A new phishing (opens in new tab) campaign has been discovered that looks to impersonate communications from universities. Like many other phishing attacks, the scam aimed to trick individuals into handing over their Office 365 credentials.
Cloud-based email security firm Zix discovered the attack back in October, after identifying suspicious activity coming from legitimate university .EDU servers. Threat actors would sometimes impersonate a university’s IT department, asking targets to take action if they wanted to keep their Office 365 password the same before a fictitious expiry deadline passed.
Potential phishing victims were then redirected to a domain that asked visitors to authenticate themselves by entering their Office 365 usernames and passwords – unwittingly handing them over to the attacker. A similar technique was employed in order to steal Outlook credentials.
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The AppRiver team at Zix identified this phishing campaign as particularly noteworthy for the way that it bypassed a number of sender verification checks, including Sender Policy Framework (SPF), DomainKeys Identified Mail (DKIM) and Domain-based Message Authentication, Reporting and Conformance (DMARC).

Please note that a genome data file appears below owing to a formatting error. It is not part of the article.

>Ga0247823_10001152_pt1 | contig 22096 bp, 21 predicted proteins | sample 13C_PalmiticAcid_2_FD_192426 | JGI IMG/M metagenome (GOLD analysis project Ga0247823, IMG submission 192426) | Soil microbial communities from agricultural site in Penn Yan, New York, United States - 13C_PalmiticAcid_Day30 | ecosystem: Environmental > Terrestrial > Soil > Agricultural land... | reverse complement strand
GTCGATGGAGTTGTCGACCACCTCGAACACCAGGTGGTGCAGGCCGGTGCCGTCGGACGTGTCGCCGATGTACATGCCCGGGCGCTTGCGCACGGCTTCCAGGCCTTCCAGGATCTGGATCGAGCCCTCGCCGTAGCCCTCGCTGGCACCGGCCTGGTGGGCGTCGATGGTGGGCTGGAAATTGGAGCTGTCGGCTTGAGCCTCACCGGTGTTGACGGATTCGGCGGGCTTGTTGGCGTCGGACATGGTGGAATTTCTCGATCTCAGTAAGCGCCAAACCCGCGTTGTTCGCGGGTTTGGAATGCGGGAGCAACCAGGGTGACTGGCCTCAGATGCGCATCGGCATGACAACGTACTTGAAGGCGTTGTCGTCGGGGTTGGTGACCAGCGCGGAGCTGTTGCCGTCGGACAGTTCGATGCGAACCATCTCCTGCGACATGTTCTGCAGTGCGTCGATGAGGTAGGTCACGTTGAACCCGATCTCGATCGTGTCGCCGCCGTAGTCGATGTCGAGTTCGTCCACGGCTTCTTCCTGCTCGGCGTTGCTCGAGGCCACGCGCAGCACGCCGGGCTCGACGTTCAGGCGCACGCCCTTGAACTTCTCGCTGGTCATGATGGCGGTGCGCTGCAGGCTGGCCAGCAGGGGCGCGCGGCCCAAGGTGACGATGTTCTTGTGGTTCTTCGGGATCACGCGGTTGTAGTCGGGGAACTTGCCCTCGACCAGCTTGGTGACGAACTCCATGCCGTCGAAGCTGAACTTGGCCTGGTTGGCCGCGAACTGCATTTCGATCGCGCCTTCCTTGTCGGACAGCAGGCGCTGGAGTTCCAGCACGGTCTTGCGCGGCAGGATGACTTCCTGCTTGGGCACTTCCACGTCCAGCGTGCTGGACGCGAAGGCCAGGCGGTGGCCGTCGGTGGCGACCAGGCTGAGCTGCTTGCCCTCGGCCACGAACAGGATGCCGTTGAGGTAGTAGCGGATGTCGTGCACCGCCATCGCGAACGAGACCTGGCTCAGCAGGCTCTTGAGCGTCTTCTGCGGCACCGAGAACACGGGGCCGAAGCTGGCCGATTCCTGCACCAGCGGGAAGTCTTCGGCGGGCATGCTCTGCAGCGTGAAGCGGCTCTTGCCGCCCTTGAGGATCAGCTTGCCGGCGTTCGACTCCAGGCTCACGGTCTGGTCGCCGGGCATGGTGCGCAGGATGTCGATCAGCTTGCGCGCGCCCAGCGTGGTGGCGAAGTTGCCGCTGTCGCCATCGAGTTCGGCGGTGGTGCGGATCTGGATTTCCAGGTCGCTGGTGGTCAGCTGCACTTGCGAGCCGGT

Although corporate phishing campaigns attract much of the attention, scams targeting the education sector are not uncommon. In October, Malwarebytes (opens in new tab) highlighted another phishing attack that was directing efforts against universities and schools.
More generally, phishing campaigns seemed to have thrived (opens in new tab) this year, with threat actors taking advantage of the confusion and misinformation that has surrounded the coronavirus pandemic. Zix has recommended that organizations, whether in the corporate or education sector, become better prepared for the many phishing threats circulating today. In addition to investing in a robust email security solution, organizations should also train their staff to remain vigilant against suspicious emails.
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Via Zix (opens in new tab)